To light the sacrificial rite
I saw Satan laughing with delight
The day the music died

The Woodstock music festival may have been sold as a peace and music festival, but in reality, we were all just stuck in the mud. And then the Rolling Stones played Altamont in 1969, and just like that, the dream of the ’60’s was over. Mick Jagger pranced around on stage, Jumpin’ Jack Flash himself, singing and dancing on stage performing “Sympathy for the Devil” while the Hell’s Angels motorcycle gang murdered an innocent man in the audience only a few feet away from the biggest rock band in the world. Satan laughed. The music died.

The music slows down. McLeans’ high pitched mournful voice is again singing alone.

“I met a girl who sang the blues, and I asked her for some happy news
But she just smiled and turned away
I went down to the sacred store where I’d heard the music years before
But the man there said the music wouldn’t play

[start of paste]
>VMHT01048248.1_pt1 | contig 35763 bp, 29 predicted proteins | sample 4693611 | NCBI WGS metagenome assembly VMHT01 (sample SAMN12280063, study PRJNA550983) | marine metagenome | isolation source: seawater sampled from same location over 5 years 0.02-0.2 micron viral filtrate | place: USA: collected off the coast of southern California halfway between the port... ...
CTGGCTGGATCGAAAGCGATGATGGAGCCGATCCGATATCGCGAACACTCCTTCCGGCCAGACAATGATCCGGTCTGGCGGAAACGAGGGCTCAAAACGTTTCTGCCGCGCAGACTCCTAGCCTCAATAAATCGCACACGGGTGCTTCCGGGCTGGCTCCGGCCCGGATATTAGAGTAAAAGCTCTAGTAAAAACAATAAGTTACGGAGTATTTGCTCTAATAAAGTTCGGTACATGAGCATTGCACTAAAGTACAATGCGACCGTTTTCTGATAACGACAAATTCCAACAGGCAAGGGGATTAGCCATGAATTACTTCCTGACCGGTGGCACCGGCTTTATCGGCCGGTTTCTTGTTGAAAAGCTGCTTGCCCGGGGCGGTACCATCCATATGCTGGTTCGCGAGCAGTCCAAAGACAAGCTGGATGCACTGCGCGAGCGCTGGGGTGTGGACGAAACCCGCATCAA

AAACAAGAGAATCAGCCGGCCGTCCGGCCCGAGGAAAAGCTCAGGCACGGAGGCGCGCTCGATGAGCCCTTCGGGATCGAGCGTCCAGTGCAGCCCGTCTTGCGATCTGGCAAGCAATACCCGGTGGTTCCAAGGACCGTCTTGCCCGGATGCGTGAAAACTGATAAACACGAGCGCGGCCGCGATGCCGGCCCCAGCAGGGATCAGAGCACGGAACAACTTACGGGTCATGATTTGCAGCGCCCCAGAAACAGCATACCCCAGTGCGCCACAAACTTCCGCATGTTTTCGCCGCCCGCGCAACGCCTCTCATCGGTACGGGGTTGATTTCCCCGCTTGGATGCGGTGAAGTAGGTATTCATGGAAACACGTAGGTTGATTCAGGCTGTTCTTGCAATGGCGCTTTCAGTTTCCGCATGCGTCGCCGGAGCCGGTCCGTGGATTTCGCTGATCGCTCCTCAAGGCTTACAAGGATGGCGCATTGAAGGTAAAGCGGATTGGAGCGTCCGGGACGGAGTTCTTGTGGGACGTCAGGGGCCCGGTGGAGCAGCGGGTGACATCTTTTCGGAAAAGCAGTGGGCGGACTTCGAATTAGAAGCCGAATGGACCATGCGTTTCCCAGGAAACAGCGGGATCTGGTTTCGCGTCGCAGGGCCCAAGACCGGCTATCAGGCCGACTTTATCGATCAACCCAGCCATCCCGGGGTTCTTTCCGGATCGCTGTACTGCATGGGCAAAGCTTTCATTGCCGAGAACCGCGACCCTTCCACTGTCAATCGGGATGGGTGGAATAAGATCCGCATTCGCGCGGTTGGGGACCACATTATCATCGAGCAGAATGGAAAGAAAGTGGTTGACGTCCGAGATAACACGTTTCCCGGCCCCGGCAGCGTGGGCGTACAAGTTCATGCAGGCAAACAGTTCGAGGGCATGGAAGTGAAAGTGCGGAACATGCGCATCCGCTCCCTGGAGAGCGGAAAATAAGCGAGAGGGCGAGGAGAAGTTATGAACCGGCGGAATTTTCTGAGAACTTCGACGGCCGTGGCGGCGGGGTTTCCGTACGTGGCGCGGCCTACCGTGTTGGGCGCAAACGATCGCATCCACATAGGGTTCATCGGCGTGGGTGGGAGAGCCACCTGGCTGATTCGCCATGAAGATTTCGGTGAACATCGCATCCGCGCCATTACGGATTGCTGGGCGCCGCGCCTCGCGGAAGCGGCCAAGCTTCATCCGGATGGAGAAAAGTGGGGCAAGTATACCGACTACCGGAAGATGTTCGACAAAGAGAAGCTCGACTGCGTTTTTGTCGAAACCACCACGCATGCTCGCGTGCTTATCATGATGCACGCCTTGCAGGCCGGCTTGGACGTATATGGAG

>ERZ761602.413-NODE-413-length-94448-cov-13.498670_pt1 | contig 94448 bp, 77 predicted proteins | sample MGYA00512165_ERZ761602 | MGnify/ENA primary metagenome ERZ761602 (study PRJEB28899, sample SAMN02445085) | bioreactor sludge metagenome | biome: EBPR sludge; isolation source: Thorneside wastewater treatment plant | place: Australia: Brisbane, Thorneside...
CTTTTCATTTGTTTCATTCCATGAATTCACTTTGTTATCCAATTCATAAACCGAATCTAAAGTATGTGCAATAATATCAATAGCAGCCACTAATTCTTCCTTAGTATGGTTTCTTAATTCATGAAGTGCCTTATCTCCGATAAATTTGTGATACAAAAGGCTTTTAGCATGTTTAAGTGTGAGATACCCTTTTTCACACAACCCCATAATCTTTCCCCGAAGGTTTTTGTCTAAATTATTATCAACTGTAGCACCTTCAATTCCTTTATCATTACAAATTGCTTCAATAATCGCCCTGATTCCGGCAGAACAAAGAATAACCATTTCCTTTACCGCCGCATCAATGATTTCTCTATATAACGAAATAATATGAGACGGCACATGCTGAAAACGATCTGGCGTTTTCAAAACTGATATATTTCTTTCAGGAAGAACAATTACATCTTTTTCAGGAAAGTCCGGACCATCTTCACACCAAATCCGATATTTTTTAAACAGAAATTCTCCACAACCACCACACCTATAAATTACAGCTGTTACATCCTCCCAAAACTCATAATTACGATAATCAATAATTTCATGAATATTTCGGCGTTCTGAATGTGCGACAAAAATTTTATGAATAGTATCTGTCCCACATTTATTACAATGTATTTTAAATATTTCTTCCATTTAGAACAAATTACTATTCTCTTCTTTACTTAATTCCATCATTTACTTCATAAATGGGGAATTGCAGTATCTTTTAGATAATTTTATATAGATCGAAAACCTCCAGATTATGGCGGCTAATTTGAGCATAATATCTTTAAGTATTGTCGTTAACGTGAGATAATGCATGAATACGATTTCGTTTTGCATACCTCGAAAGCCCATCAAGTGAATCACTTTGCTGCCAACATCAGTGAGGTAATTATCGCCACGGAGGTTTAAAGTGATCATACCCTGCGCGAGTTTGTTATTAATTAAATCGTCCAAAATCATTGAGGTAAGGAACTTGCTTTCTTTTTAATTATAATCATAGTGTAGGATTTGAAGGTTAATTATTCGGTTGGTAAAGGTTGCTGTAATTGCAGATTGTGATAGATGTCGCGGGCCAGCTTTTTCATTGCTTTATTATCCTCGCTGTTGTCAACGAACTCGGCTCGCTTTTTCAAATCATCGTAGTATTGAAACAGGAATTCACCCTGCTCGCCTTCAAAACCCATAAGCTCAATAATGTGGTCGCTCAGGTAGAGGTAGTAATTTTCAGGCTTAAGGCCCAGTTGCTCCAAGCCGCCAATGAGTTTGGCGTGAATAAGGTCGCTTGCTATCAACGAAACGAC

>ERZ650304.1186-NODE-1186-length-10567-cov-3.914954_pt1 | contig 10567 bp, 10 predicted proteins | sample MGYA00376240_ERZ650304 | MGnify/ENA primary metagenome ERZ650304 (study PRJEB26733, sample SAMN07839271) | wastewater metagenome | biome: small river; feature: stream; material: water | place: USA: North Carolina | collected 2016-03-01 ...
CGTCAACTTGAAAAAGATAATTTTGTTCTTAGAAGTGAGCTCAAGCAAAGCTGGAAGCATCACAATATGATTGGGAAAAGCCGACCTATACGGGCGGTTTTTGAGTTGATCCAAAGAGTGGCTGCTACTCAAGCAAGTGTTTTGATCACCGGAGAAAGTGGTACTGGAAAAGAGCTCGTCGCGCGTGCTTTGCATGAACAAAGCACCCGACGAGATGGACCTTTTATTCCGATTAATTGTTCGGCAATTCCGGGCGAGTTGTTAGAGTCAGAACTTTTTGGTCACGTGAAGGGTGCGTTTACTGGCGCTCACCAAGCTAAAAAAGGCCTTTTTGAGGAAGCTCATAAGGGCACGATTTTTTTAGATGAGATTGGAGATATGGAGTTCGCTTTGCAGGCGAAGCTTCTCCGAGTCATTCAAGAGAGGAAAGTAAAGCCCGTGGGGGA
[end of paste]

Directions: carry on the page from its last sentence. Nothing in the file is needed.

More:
And in the streets, the children screamed
The lovers cried, and the poets dreamed
But not a word was spoken
The church bells all were broken
And the three men I admire most
The Father, Son, and the Holy Ghost
They caught the last train for the coast
The day the music died”

Janis Joplin, blues and country folk singer extraordinaire died in 1970 at tender, tragic young age of 27. Rock guitar god Jimi Hendrix. 27 years old. Dead in 1970. Jim Morrison, the lizard king, acid rock god lounge singer. 27 years old. Dead in 1971. They all smiled, and then turned away. They took the last train for the coast. The sacred store was not selling any doo-wop or rockabilly. The 1950’s were over when Buddy Holly died. The 1960’s were over now. All that is left are the stories. The stories we tell ourselves over and over again. The stories we embellish. The friendships we lean on. The legends that grow. The lies we tell. Together we sing.

“Bye-bye, Miss American Pie
Drove my Chevy to the levee, but the levee was dry
And them good old boys were drinkin’ whiskey and rye
Singin’ “This’ll be the day that I die
This’ll be the day that I die”
They were singin’ bye-bye, Miss American Pie
Drove my Chevy to the levee, but the levee was dry
Them good old boys were drinkin’ whiskey and rye
And singin’ This’ll be the day that I die”

“American Pie”
Written by Don McLean
Performed by Don McLean
Released November, 1971